Meyer Lansky (born Majer Suchowliński, July 4, 1902 – January 15, 1983) was a gangster who, with Charles "Lucky" Luciano, was instrumental in the development of the "National Crime Syndicate" in the United States.
Meyer Lansky was born in Grodno, Russia (now Hrodna, Belarus) to Jewish parents. Father: Max Suchowljansky Mother: Yetta Lansky. In 1911, his family emigrated to the United States and settled on the Lower East Side of Manhattan, New York. While Lansky was in school, he met young Lucky Luciano who tried to shake him down (extort money from Lansky). When Lansky refused to pay, Luciano was impressed with the younger boy's bravery; the two boys became friends for life.
Lansky met Bugsy Siegel when he was a teenager. They also became lifelong friends and, together with Luciano, formed a lasting partnership. Lansky was instrumental in Luciano's rise to power by organizing the 1931 murder of mafia powerhouse Salvatore Maranzano. As a youngster, Siegel saved Lansky's life several times, a fact Lansky always appreciated. The two of them adroitly managed the Bugs and Meyer Mob despite its reputation as one of the most violent Prohibition mobs.
During World War II, Lansky was instrumental in helping the Office of Naval Intelligence's Operation Underworld, in which the government recruited criminals to watch out for German infiltrators and submarine-borne saboteurs.
Lansky's last years were spent quietly at his home in Miami Beach. On January 15, 1983, he succumbed to lung cancer, at 80 years of age, leaving behind a wife and three children. On paper, Meyer Lansky was worth almost nothing. At the time, the FBI believed he left behind over $300 million in hidden bank accounts, but they never found any money.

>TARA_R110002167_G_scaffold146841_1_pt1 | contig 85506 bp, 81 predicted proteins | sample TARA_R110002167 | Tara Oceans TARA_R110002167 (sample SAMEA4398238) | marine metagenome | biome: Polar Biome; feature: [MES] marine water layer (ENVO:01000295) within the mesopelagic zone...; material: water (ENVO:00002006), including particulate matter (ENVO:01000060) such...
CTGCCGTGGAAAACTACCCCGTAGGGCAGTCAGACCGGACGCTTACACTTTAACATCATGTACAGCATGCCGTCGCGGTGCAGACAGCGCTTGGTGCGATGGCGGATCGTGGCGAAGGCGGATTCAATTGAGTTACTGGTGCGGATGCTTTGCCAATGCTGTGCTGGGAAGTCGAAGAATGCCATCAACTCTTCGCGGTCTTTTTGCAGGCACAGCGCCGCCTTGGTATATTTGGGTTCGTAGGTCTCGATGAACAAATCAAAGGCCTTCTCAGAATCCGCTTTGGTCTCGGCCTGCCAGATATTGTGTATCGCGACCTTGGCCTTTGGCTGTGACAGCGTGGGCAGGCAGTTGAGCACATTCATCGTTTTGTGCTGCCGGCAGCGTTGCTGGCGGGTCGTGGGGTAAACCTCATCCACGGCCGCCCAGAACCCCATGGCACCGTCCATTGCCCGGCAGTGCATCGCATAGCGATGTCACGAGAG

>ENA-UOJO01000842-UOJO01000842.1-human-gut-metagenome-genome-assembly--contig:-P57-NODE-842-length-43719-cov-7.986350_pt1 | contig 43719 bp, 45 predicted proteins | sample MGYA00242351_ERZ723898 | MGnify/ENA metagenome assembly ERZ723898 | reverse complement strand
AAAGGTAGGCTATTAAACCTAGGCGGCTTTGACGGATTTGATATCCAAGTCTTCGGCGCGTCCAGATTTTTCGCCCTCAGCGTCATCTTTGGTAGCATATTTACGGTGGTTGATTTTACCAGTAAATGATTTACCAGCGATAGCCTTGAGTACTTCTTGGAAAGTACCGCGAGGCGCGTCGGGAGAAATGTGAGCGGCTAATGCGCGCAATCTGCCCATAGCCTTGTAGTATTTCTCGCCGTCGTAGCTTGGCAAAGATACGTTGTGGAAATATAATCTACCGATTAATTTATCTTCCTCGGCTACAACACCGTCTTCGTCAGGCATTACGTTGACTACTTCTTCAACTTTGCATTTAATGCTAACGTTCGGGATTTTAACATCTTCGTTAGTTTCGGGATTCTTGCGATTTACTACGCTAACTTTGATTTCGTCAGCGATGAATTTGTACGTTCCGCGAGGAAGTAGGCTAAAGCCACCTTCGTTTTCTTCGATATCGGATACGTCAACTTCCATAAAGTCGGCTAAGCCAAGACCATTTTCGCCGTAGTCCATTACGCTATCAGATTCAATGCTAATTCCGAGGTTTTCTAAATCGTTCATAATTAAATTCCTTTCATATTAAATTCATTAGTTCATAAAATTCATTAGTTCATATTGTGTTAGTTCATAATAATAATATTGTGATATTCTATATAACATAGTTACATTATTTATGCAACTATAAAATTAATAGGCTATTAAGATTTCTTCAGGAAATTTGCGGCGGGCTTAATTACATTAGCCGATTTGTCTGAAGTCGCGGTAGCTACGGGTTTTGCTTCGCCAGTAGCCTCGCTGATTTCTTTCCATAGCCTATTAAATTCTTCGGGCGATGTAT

However, his biographer Robert Lacey describes Lansky’s financially strained circumstances in the last two decades of his life, his inability to pay for health care for his relatives, and so on. For Lacey, there was no evidence “to sustain the notion of Lansky as king of all evil, the brains, the secret mover, the inspirer and controller of American organized crime.” ( He concludes from evidence including interviews with the surviving members of the family that Lansky’s wealth and influence had been grossly exaggerated, and that it would be more accurate to think of him as an accountant for gangsters rather than a gangster himself.